It’s funny how things tend to come back around on themselves, whether it’s music, fashion, art of whatever I haven’t thought of.
When I first started creating websites almost 20 years ago one of the commonly used tools (at least for people new to web developments) was Netscape Composer (part of Netscape Communicator). It was pretty easy to create a respectable looking website using the word processor style interface.
Then as more websites became dynamic most developers turned to text editors as more and more of the site was scripted in PHP or ASP (these a programming languages). Though there was still a need to visually design websites this was usually done in a separate tool by a graphic artist. So in effect websites became time consuming to build and cumbersome to update. Queue the Content Management System (CMS).
A CMS is a tool which the website maintainer can use to update the site. The early CMS systems were custom made which of course can be expensive to initially build plus expensive to maintain, as when requirements change a developer needs to modify the CMS to suite. Allot of these websites became outdated due to the quite often difficult nature of keeping everything up-to-date as often the CMS could only handle specific portions of the site.
The next phase of evolution started was the advent of modular CMS tools which could accept Plugins to extend functionality and where quite configurable within the default package (i.e. add pages, changing comment, adding photo galleries). WordPress, Drupal and Joomla are examples of these however there are many of these both Open and Close Source. WordPress at this time is the most popular due to a good mix of easy of use (no programming required to get a site fully operational) and functionality.
Now with the advent of modern web site builders like Wix and Weebly things are turning back towards a more graphic drag and drop style interface for simple websites. While WordPress may be lumped in here it is really a CMS (Content Management System) that is very easy to use, however it still requires someone who is at least a little technically minded. I bet most small business owners would get quickly annoyed with WordPress and thus hire someone more technical to setup the site.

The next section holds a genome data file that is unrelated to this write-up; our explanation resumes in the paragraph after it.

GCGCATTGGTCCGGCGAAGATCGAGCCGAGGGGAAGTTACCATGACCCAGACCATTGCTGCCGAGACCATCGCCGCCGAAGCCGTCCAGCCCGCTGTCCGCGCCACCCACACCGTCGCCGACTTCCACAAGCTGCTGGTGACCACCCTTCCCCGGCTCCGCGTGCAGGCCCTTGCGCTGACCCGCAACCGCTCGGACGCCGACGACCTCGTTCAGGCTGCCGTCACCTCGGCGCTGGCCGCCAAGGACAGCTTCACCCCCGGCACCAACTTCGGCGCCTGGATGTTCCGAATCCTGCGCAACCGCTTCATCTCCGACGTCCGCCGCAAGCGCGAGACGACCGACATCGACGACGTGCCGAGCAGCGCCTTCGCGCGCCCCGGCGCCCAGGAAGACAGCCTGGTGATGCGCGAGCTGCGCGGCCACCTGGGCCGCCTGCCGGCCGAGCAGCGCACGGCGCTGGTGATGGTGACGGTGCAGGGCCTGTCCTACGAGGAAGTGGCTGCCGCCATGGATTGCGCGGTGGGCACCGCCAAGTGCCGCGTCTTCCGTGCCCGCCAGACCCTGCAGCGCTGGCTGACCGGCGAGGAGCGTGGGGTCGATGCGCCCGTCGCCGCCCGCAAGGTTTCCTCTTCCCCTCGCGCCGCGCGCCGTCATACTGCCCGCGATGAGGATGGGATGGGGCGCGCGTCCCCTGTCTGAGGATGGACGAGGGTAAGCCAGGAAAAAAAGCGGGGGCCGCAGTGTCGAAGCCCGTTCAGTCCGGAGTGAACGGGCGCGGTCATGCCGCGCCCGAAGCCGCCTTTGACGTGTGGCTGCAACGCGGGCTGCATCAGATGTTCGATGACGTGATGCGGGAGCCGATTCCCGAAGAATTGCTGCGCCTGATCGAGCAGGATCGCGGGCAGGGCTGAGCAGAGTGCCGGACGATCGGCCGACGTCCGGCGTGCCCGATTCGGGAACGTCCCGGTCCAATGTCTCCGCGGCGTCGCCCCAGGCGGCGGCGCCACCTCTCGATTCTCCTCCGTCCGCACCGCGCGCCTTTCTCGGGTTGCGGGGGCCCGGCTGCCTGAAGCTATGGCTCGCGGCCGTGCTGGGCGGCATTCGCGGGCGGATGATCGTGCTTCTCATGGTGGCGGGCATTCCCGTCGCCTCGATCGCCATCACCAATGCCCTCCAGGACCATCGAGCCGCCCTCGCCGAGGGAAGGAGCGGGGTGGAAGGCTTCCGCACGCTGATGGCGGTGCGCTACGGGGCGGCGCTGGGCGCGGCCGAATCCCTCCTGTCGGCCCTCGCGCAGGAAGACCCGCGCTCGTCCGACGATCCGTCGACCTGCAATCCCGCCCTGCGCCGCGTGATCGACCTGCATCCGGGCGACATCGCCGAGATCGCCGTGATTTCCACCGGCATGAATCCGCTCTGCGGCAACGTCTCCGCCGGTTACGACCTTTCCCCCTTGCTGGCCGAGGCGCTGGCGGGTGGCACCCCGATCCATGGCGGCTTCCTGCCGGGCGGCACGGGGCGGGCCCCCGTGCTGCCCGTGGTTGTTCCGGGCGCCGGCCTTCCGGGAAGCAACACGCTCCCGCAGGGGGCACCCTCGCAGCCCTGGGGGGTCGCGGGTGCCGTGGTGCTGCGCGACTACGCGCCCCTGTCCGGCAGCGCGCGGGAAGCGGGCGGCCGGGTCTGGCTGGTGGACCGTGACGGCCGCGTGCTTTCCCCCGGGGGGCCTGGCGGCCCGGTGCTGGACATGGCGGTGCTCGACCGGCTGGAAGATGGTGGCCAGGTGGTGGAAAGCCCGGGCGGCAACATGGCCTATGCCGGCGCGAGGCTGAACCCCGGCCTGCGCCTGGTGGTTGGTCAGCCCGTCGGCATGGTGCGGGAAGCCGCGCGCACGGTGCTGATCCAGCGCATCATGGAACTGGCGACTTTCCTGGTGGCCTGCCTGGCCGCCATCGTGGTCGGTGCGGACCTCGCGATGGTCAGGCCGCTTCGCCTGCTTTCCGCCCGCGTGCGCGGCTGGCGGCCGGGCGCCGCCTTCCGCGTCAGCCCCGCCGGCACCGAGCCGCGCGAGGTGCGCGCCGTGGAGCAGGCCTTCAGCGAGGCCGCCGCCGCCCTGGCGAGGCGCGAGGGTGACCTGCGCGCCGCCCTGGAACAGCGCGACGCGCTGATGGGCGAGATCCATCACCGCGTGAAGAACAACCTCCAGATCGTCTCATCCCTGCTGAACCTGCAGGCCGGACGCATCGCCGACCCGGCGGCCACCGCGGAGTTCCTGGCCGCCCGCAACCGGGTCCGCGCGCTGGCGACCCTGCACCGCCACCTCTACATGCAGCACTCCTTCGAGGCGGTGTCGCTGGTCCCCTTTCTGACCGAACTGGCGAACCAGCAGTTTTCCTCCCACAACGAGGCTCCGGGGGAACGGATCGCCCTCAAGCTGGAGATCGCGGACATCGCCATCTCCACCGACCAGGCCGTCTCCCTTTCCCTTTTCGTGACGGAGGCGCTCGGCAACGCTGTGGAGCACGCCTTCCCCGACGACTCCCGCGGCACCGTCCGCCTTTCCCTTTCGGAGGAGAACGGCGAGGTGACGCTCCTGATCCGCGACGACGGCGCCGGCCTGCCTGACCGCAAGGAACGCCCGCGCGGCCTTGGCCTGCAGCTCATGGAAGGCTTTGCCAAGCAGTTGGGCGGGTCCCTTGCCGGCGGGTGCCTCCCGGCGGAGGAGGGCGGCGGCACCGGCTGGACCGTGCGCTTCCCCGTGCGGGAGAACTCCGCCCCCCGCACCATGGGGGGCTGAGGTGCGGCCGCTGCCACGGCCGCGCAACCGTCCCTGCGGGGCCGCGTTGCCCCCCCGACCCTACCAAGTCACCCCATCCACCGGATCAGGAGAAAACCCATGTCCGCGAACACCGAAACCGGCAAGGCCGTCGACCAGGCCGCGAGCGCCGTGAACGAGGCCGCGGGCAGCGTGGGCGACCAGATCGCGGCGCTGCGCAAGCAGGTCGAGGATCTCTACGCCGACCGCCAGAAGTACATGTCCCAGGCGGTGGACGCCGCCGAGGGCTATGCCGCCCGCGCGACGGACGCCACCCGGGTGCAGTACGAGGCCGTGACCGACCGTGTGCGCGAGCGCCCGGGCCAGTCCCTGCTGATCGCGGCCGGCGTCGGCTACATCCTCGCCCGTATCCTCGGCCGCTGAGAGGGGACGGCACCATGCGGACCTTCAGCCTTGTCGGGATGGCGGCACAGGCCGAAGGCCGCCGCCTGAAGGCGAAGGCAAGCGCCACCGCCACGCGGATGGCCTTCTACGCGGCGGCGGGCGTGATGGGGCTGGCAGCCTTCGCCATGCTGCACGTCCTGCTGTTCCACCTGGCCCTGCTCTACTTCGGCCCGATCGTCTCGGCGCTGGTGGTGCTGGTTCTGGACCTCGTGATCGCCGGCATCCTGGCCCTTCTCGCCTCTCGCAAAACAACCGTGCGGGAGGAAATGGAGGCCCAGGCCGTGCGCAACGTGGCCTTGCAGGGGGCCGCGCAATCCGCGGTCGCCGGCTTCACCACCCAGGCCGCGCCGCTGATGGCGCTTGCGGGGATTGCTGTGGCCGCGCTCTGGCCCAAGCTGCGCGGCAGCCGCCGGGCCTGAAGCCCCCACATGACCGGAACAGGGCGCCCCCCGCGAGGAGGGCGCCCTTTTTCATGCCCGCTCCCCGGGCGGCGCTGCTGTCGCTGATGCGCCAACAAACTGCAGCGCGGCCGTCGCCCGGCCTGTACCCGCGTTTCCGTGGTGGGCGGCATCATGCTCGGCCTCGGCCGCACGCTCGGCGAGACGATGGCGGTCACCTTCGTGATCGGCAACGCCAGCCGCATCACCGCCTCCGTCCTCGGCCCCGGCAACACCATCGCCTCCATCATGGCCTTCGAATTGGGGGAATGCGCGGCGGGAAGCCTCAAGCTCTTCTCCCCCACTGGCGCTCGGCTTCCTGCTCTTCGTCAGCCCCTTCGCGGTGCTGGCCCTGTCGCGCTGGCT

Now the problem with most of the graphic site builders has been the proprietary nature of the offerings. By this I mean you have to sign up to the specific builders website and while entry level sites are free they are limited. You can pay for a more advanced offering however one major issue remains. That is your site is locked into the proprietary system and if you are unhappy with the service good luck in moving your site. In my experience it is easier to rebuild the site from scratch though organisations exist who will migrate your site for a fee. Cms2cms being an example.
One thing that has become the norm in computer software is the advent of Open Source alternatives to commercial products. While for a long time these were generally either rough or limited versions of the commercial offerings (see Gimp vs Photoshop) in the CMS environment the Open Source alternatives have taken the world by storm (i.e. WordPress). So it should come as no surprise that groups are creating Open Source Web Builders and ImpressPages is probably the best we’ve seen so far.
ImpressPages like Wix and Weebly is a drag and drop website creator. It is theme-able (you can change the look and feel) plus it is based on the common hosting technologies of PHP and MySQL so you can host it anywhere that support these plus some other minimum requirements. The main advantage being you can move your site if you hosting provider isn’t providing the service you require.
If you’re interested in ImpressPages we actively support it plus you can install it easily via our easy script installers. If you’d like to know more please feel free to send us an email via the Contact Us page.